The race for the 2020 Democratic nomination is officially in full swing. Following Iowa and New Hampshire, candidates continue their race to the convention with the Nevada caucuses on February 22. 
Between February and June 2020, all 50 US states and seven US territories will hold a Democratic primary election or caucus to allocate delegates to the candidates, which began with the Iowa caucuses on February 3. 
The Democratic nomination isn’t decided by who wins the most votes, but by which candidates receive the most delegates — people selected by each campaign from every state or district — to represent them at the Democratic National Convention, taking place July 13-16 in Milwaukee, Wisconsin. 
Here’s where the candidates stand right now:
Projected national delegate estimates from the February 11 New Hampshire primaries.
Shayanne Gal/Business Insider
So far, only Iowa has announced tentative pledged national delegates to the convention, with the 24 pledged delegates from the February 11 New Hampshire set to be officially allocated soon, too. 
Decision Desk HQ in partnership with the University of Virginia Center for Politics estimates that Sanders and Buttigieg will win nine national pledged delegates each from New Hampshire compared to six for Klobuchar, with Biden and Warren picking up zero delegates from the state. 
The DNC has four states who vote early in every election cycle: Iowa on February 3, New Hampshire on February 11, Nevada on February 22, and South Carolina on February 29. While these primaries hold disproportionate importance in the process by going first, they only account for 4% of the total pledged delegates.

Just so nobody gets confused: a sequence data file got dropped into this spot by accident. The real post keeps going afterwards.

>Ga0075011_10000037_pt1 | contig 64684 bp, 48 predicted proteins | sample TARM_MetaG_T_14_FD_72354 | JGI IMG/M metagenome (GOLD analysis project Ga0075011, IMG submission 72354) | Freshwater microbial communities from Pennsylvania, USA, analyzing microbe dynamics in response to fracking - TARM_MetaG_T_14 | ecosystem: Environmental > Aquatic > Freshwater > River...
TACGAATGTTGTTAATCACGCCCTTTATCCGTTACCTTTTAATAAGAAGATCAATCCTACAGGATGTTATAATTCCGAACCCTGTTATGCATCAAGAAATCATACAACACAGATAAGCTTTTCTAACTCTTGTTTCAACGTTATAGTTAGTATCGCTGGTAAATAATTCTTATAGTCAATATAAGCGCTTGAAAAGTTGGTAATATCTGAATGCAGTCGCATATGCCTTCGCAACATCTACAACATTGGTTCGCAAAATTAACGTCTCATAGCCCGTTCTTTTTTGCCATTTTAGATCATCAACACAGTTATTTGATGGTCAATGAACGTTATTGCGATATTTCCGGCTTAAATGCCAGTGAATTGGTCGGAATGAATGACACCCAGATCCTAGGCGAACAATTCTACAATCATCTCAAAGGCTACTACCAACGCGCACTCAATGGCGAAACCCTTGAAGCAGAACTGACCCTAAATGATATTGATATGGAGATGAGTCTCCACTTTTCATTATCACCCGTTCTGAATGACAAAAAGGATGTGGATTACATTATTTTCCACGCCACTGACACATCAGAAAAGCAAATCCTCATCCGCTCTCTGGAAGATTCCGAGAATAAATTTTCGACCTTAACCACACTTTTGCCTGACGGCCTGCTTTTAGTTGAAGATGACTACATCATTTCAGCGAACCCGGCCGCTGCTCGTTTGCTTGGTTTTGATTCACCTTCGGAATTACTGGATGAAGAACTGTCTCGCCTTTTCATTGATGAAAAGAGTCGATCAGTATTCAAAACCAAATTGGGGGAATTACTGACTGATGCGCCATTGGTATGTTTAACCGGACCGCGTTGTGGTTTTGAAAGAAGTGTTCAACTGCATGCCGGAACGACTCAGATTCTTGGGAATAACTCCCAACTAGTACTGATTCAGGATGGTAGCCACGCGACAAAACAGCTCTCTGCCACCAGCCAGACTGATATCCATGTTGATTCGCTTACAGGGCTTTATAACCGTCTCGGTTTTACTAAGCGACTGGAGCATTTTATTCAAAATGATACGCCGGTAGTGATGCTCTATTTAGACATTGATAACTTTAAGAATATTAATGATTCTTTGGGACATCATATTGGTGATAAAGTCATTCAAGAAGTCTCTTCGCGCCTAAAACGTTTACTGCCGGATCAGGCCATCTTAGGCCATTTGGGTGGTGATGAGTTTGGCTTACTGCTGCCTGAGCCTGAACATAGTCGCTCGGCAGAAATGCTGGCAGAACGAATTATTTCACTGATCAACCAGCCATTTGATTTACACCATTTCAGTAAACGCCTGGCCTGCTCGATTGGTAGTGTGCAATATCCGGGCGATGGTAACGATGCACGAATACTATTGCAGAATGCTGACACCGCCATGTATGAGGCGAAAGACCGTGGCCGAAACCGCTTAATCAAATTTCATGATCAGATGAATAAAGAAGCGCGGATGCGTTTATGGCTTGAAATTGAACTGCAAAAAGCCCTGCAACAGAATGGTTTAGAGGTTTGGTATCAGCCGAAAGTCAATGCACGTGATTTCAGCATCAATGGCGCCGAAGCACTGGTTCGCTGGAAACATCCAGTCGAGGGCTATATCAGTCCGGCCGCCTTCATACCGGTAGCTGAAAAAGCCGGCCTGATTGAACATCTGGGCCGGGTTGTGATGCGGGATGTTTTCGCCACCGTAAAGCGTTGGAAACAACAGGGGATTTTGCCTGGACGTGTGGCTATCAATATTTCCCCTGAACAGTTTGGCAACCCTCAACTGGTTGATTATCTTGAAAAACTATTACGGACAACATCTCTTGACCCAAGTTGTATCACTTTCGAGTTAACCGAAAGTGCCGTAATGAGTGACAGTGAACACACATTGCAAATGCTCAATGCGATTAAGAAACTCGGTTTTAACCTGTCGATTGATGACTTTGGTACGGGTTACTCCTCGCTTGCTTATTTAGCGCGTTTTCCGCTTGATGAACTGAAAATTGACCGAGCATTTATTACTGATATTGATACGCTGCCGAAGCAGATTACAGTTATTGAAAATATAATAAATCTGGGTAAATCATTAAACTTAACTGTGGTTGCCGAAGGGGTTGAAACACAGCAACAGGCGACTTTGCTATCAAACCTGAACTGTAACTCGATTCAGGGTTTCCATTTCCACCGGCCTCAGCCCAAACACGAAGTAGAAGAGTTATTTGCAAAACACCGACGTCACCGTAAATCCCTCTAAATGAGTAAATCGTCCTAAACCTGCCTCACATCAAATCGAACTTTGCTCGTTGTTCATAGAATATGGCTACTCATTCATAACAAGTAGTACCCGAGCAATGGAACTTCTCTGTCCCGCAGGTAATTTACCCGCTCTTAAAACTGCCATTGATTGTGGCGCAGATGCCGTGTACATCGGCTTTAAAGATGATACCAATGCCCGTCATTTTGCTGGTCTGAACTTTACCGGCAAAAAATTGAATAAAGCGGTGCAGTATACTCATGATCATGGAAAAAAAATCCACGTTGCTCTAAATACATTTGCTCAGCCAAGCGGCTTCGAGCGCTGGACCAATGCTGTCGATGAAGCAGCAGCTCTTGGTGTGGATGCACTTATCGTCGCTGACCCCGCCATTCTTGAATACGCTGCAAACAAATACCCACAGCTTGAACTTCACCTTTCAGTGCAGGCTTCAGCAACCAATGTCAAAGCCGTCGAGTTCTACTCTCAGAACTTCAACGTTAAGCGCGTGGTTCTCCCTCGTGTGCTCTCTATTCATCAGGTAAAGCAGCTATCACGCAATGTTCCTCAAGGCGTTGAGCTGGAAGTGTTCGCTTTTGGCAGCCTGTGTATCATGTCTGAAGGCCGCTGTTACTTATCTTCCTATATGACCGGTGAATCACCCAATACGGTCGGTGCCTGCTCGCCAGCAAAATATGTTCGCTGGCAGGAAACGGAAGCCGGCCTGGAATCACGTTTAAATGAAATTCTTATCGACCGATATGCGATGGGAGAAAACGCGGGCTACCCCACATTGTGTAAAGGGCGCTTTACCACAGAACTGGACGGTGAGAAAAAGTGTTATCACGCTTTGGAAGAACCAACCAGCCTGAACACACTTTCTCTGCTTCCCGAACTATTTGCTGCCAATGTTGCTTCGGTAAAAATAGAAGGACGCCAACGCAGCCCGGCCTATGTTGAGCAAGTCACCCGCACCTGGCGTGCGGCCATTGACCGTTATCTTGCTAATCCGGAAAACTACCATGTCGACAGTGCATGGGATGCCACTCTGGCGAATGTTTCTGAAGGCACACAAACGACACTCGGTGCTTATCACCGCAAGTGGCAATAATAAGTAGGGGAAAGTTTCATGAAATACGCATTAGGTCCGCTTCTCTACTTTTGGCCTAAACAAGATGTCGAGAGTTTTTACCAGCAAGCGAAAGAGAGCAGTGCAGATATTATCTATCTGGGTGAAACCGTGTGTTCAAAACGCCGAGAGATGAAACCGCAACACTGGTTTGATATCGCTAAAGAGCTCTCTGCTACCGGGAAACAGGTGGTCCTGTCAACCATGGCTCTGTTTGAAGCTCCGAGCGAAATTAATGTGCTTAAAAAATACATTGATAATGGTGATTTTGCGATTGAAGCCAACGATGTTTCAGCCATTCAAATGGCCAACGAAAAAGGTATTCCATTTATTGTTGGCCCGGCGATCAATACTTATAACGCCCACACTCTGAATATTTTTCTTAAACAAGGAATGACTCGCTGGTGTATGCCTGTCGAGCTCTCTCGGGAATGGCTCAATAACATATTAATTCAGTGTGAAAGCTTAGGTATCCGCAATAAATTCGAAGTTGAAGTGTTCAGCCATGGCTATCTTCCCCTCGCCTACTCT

Democrats allocate most of their pledged delegates proportionally by legislative district, in addition to allocating at-large and PLEO (party leader and elected official) delegates based on the statewide vote breakdown. 
Most states allocate their delegates by congressional districts, but some, like Texas and New Jersey, use state legislative districts instead. 
While delegates are allocated proportionally, in nearly every state the minimum threshold to earn delegates is 15% of the vote. This means candidates must break 15% of the vote either at the district or state level to earn any delegates at all. 
Every state has a certain number of delegates to allocate, which is determined by a number of factors including how big the state is, how Democratic they lean, when they vote, and if they vote with their neighbors.
At the convention, a candidate will be nominated when a simple majority of 1,991 out of 3,979 total pledged delegates support a given candidate.
Fifteen states, the territory of American Samoa, and Democrats who live abroad are holding Democratic primaries or caucuses on Super Tuesday, which takes place on March 3, allocating 35% of the total delegates on that date alone.
After Super Tuesday, primary dates get tactical, since states receive a delegate bonus for scheduling their primaries later in the cycle and holding their primaries on the same day as neighboring states. 
In general, states want to balance their role in narrowing the size of the field with having the final say on who wins by having the most possible delegates at the convention.
Some states — the ones on Super Tuesday — are willing to leave all the extra delegates on the table in order to get the first bite at the apple. Other states will wait until the last possible vote — smaller states like New Jersey and New Mexico — to gain outsized representation at the convention and potentially a shot at playing kingmaker.  
Sixty percent of delegates will be decided after the March 17 primaries, and after the April 28 “Acela primaries,” 90% of the total delegates to the convention will have been allocated, meaning we’ll have a pretty good idea of who is favored to win the nomination by that point. 
Read more:
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